T-Mobile drops traditional contracts: T-Mobile proclaimed that it’s moving in a new direction Tuesday at a news event where the carrier announced it’s dropping traditional contracts. Instead, the company is moving to month-to-month billing and service plans that charge consumers for their devices separately from their text, data and voice charges.

At the event, T-Mobile chief executive John Legere said that wireless contracts have become unpopular and ridiculous, and said that T-Mobile’s approach is more forthright. And, he added, while T-Mobile is asking users to pay for their device either up front or in monthly installments, he said that the T-Mobile system is still cheaper than comparable plans from competitors.

Heritage for America joins ECPA reform group: Heritage for America, a sister organization to the Heritage Foundation, announced Tuesday that it will join Americans for Tax Reform, the Center for Democracy and Technology and the American Civil Liberties Union in efforts to reform the Electronic Communications Privacy Act. The coalition of groups, known collectively as Digital 4th, is advocating for changes to the privacy law that would grant electronic communications the same protections such as phone calls and e-mail the same constitutional protections as paper files.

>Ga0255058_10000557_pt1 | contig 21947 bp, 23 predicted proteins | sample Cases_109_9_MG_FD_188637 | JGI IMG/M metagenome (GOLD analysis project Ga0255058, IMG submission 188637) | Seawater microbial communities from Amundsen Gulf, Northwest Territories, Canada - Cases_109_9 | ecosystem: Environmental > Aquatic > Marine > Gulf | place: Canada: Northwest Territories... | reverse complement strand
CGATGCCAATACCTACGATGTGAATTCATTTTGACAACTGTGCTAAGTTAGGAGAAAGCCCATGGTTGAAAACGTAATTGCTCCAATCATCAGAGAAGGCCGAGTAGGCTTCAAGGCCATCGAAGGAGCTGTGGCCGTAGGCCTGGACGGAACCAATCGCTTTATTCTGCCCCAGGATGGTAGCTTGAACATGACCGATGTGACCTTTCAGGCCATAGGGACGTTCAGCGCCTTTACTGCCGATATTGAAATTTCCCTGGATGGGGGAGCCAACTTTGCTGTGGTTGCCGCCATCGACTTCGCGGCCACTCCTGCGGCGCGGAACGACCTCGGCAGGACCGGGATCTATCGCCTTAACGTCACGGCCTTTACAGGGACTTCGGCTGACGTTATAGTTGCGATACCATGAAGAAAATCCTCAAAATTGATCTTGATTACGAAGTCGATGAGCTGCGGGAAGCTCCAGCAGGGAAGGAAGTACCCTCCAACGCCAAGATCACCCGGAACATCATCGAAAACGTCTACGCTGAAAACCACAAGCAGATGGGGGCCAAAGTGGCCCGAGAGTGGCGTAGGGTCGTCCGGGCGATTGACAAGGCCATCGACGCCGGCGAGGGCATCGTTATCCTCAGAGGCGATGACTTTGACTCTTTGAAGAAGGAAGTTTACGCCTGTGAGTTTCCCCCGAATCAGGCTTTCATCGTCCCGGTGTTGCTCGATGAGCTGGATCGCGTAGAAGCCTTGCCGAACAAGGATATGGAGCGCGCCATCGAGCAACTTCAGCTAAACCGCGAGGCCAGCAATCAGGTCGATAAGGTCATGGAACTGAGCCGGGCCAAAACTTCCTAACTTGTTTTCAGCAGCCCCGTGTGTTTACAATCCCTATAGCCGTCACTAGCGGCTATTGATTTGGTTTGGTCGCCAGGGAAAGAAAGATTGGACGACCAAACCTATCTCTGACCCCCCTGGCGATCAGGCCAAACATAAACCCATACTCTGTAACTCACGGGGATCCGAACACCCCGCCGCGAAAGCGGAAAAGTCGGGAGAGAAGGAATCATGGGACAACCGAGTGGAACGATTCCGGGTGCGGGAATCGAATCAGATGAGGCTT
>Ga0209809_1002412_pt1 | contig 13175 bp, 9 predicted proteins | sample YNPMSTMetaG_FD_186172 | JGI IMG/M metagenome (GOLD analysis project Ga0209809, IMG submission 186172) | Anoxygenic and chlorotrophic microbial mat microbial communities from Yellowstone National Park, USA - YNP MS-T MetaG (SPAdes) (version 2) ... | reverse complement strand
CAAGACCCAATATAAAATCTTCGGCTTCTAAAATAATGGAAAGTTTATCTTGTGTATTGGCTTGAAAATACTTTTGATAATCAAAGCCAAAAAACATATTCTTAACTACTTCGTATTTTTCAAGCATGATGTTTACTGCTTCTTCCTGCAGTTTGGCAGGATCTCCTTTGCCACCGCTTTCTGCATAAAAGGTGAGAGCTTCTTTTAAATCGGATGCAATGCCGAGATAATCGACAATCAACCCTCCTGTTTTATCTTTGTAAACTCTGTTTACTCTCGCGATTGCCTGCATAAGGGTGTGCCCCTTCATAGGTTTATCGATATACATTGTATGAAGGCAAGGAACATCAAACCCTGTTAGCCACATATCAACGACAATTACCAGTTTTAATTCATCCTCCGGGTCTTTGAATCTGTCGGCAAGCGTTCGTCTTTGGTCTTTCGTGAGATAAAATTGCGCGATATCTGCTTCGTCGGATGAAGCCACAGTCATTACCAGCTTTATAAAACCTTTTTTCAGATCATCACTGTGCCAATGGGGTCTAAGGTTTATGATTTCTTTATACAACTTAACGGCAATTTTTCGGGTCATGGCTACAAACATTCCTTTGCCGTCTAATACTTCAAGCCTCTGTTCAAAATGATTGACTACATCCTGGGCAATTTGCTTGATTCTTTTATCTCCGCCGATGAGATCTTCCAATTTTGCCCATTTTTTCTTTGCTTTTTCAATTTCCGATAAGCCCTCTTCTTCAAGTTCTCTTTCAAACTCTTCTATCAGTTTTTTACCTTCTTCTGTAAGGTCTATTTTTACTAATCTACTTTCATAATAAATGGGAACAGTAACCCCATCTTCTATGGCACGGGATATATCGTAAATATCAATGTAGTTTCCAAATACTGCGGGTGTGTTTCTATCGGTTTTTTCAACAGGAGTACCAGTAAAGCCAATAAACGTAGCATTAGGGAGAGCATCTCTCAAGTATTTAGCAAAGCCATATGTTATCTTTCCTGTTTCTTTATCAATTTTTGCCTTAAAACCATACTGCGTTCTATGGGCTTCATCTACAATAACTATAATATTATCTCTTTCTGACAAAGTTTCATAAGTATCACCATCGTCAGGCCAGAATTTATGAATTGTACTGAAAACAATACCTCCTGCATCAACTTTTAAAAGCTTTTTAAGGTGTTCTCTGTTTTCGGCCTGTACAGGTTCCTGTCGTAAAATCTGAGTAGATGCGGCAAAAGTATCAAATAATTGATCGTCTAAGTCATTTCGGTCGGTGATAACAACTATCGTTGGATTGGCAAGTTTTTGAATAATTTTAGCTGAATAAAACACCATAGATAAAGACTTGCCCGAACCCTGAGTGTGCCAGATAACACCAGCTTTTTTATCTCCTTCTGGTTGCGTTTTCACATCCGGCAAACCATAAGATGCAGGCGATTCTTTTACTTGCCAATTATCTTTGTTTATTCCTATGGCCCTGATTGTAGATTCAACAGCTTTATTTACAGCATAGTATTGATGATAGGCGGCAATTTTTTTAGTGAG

FCC to hold bill shock, cramming workshops: The Federal Communications Commission announced Tuesday that it will be holding workshops on bill shock and cramming, two names for practices that refer to third-party companies putting unexpected charges on users’ wireless and landline telephone bills.

The workshop will take place on April 17 at the agency’s Washington headquarters and will include commentary from industry groups, consumer organizations and state government officials. It also will be streamed live on the agency’s Web site.

ICANN launches clearinghouse: The Internet Corporation for Assigned Names and Numbers (ICANN) announced Tuesday that it has opened a trademark clearinghouse to give trademark owners an avenue to protect their intellectual property ahead of the ICANN’s sales of new top-level domains that move beyond “.com” and “.org” to more varied Web addresses such as “.love” or “.peace.”

The proposal has raised concerns among trademark holders, who say that the more open system could allow competitors or others to buy domain names using their trademarked brands — for example, if Brand Y bought the rights to “.brand-z” to prevent its competitor from doing so.

To address those concerns, brands will have the option of registering their trademarks with ICANN before the new Web addresses roll out. The new domains are expected to start going live later this year.

Sweden drops ‘ungoogleable’ from word list: The Language Council of Sweden has dropped “ogooglebar” — literally, “ungoogleable,” but meaning “unable to find in a search engine” — from a list of new Swedish words after receiving a letter from Google asking that the word’s meaning be limited to things that can’t be found on Google alone.

As the BBC reported, the language council publishes an annual list of 10 words that have become popular in Sweden, but has decided to drop the reference to Google to avoid a trademark fight. In a statement to the BBC, a Google spokesperson said that the company takes “routine steps to protect our trademark,” but was “pleased that users connect the Google name with great search results.”